I’ve almost been defeated.
I’ve been plugging away over the last ten days or so at this #30daysofPaul reading challenge, writing about these little note-like missives from Paul. Sections of 2 Corinthians, the letter to Philemon, the Epistle to the Philippians: all these have been light on the theology, and heavy on personal notes and minutiae and specific instructions and answers to questions.
There is only so much one person can say about this stuff.
And today was almost the day it got me.
I’ve been thinking and thinking on this passage since yesterday afternoon, and after 18 hours of fruitless reflection, I was ready move on to Romans.
And then I pulled out my handy, dandy Interpreters Bible set.
Thank goodness for fifty year-old scholarship.
So, let’s think about the big picture here.
Paul’s seven+ authentic epistles weren’t written in a vacuum. They did not spring forth fully formed, free of any context and or personality traits. Paul wrote these in a specific time, to a specific audience, with a specific purpose in mind. His writings have very little to do with guiding the faith of American Christians in the 21st century, and very much to do with addressing the needs of his congregations and friends.
I know, you’re saying “duh, we’ve already been over this.” But I think it’s important to point out again. We get into the weeds of these Epistles sometimes, and we lose sight of the purpose Paul was writing with. We start pulling out individual phrases and verses to back up an argument or make a point, and we lose sight of the big picture.
So Philippians: what was Paul’s purpose in writing this letter?
According to my Interpreters Bible, it is widely held that Paul was writing a letter of thanks in response to a large monetary gift from the church at Philippi, as referenced near the end of the letter. It seems the church raised a large sum of money, something that took a lot of work, to send to support Paul.
Now, we have seen elsewhere that Paul wasn’t much of one for accepting money for churches. It appears he made an exception for Philippi, at least in this case, perhaps because he saw how much work and pride they put into their fundraising. But there is still a note of embarrassment from Paul, a hint of the uncomfortable feeling he had in accepting money. This has been Paul’s consistent attitude throughout his ministry, and in fact, in previous letters, he had always had a point of pride in acknowledging his refusal of funds from the churches he supported.
(A quick side note here: I know that for the purposes of this #30daysofPaul study, Philippians has been split up, and 4:10-20 was actually the first thing we read from this letter. I don’t have a copy of The Authentic Letters of Paul, the book this study comes from, so I have no idea why this decision was made. I trust the authors and their reasonings in reconstructing the chronology of Paul’s letters, but I’m going to ask us to focus on the original composition of this letter, as handed down to us in the Bible. Maybe they got it wrong, and this is how the original letter flowed, or maybe an ancient compiler thought it would work better if that was the last bit included from Philippi: whatever the reason, for the purposes of my point, we are going to view the letter as an uninterrupted whole.)
Back to my point: this is supposedly a letter of thanks from Paul to his benefactors in Philippi. But go read the letter as a whole, or at least skim the headers. I’ll wait while you do.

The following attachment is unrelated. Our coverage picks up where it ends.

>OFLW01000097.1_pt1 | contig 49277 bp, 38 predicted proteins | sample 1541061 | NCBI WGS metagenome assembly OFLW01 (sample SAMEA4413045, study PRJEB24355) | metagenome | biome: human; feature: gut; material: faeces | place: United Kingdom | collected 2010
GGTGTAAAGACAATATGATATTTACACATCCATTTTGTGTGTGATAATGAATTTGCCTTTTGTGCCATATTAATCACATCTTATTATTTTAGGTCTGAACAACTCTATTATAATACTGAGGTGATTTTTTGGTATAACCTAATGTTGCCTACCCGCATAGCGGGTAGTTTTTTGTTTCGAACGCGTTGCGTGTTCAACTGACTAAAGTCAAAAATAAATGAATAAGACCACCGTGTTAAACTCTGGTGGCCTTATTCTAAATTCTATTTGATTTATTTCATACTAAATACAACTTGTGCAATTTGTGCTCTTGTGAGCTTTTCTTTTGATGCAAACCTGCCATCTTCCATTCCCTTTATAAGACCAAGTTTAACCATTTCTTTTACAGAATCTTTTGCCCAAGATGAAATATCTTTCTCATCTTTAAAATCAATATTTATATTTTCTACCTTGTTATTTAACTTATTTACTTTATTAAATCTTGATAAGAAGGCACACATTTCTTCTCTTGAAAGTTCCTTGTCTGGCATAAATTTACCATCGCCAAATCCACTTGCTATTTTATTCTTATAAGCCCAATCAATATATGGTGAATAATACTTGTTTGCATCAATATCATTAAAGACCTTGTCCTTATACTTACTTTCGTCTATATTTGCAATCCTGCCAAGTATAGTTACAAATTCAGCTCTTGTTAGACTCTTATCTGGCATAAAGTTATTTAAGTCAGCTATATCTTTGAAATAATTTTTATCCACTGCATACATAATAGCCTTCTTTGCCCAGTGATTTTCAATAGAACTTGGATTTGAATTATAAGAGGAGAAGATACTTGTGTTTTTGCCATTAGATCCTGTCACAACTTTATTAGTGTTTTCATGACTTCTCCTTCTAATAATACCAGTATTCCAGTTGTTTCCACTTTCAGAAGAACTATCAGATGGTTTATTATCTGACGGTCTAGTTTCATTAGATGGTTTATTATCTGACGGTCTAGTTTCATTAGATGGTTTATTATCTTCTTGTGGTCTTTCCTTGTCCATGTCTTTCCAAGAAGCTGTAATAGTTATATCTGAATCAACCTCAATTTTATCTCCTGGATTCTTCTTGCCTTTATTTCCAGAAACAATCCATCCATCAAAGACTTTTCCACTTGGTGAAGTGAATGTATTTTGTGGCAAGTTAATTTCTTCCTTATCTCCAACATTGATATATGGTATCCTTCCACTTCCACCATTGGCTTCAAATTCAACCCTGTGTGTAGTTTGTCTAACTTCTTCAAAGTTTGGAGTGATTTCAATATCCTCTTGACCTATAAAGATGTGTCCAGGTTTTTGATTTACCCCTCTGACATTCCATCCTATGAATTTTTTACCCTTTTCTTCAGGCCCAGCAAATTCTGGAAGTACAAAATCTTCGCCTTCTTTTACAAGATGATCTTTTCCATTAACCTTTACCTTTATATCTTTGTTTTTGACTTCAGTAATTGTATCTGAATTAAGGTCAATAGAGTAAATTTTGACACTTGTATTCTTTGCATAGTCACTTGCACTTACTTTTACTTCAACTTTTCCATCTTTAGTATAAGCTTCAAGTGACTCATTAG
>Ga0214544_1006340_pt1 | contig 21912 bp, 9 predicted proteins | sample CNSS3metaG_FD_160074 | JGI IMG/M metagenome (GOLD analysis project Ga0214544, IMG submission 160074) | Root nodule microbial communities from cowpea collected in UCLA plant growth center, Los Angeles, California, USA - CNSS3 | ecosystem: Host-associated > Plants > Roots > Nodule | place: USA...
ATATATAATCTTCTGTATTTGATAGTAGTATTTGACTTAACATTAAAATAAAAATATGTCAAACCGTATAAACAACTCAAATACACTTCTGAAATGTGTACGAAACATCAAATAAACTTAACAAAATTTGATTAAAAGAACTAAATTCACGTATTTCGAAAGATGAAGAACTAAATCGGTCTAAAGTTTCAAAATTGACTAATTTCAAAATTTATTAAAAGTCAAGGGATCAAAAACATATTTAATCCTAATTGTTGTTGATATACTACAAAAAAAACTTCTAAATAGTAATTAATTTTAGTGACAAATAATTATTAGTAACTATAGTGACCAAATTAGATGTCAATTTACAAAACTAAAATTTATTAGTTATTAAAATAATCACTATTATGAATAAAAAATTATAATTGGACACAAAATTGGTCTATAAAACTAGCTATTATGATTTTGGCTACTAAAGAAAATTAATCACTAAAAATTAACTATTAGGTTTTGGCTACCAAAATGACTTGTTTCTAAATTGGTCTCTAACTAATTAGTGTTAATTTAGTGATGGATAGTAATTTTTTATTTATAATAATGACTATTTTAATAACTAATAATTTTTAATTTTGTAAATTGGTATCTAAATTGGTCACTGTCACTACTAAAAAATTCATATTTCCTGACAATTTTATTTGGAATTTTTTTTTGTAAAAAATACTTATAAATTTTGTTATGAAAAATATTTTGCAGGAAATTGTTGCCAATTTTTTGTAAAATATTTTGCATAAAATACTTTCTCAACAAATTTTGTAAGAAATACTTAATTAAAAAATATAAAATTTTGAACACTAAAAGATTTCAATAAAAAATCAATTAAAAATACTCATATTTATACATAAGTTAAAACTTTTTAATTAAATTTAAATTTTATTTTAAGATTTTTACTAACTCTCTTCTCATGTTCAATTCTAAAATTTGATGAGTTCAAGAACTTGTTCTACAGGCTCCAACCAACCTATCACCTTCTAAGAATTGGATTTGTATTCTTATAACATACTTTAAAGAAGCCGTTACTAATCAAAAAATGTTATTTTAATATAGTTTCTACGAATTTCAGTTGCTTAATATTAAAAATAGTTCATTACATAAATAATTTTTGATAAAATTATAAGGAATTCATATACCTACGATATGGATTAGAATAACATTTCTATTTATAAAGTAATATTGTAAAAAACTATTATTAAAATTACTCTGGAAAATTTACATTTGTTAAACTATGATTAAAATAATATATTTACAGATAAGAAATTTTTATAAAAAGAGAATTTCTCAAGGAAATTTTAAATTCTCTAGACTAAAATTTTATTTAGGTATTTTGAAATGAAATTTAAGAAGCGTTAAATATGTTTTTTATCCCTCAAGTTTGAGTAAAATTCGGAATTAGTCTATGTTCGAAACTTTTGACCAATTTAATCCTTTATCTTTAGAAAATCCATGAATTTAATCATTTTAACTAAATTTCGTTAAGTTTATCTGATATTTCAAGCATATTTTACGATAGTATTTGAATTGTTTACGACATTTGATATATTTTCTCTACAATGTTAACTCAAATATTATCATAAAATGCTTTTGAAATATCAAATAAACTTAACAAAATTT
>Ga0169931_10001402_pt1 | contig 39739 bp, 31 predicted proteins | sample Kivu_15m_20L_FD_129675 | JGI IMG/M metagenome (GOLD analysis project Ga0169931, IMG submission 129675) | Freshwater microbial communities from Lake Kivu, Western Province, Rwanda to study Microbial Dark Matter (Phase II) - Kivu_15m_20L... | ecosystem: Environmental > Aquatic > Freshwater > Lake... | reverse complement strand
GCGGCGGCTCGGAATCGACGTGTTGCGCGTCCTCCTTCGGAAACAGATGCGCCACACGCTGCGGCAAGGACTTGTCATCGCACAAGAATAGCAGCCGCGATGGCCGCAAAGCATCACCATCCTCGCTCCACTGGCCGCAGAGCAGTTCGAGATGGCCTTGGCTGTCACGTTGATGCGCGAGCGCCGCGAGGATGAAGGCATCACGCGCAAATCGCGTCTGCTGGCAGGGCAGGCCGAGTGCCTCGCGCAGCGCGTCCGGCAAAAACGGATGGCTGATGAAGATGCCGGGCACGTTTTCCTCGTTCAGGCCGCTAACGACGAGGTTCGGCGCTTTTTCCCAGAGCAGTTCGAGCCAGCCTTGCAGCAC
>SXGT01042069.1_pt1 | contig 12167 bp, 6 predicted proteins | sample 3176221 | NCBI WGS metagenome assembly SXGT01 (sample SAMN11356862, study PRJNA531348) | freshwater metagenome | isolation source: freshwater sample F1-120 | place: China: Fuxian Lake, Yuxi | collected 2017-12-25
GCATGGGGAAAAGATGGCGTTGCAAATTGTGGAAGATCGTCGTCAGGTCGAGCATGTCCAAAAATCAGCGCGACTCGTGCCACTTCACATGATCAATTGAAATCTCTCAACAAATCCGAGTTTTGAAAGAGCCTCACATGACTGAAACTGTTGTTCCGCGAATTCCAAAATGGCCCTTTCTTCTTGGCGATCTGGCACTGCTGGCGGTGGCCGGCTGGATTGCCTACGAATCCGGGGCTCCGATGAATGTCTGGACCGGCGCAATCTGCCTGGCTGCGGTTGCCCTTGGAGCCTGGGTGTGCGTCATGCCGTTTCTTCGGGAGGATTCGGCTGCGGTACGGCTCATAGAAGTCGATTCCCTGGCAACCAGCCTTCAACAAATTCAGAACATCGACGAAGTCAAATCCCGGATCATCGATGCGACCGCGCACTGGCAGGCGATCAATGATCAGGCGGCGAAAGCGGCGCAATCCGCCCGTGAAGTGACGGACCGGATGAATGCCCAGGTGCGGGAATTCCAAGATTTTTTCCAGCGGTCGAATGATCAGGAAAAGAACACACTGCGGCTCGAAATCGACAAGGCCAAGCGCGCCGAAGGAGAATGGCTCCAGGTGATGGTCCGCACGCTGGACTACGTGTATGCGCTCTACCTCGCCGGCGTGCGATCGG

We don’t see much reference to that gift, do we?
In fact, it’s not really mentioned until the end, in chapter 4. The rest of the letter is a status report on Paul’s situation, and exhortations to live humbly and be a light to the world, and some information about Timothy and Epaphroditus.
If this is a letter of thanks for a gift,
it’s kind of an odd one.
I think this emphasis is deliberate. Something we can discern about Paul is that he took the words of Jesus on money and wealth very seriously. Paul agreed that money is the “root of all evil,” and I think he always wanted churches to keep the focus off finances and on serving one another. If he asked them to send money to another church, or to support the leaders in Jerusalem, it was about spreading and nurturing the Christian faith.
Paul is shifting the emphasis of his church at Philippi with his letter. They have sent him a large sum of money, and while they probably wouldn’t come out and say they expect it, they surely believed that Paul would write a gushing thank you letter, talking about how generous they are.
But Paul doesn’t want them becoming about the money; he doesn’t want them to make their fundraising prowess their chief gift to the world. Instead, he moves the focus to the things that are important for the church.
Thinking of others, especially those in distress.
Living with the humility that Christ showed.
Becoming a light to the world.
Keeping their eyes on the cross.
In 4:8 he makes this point most explicitly,
whatever is true,
whatever is honorable,
whatever is just,
whatever is pure,
whatever is pleasing,
whatever is commendable,
if there is any excellence and if there is anything worthy of praise,
think about these things.”
That’s what Paul wants their focus to be.
Live in the example of Christ.
Serve, and be served.
Be generous, not for the praise it engenders, but because it brings the Kingdom a little
Don’t lose sight of the big picture.
Paul had a purpose in writing to Philippians. But I don’t think it was the purpose they expected.
Next: Philippians 3:1b-4:3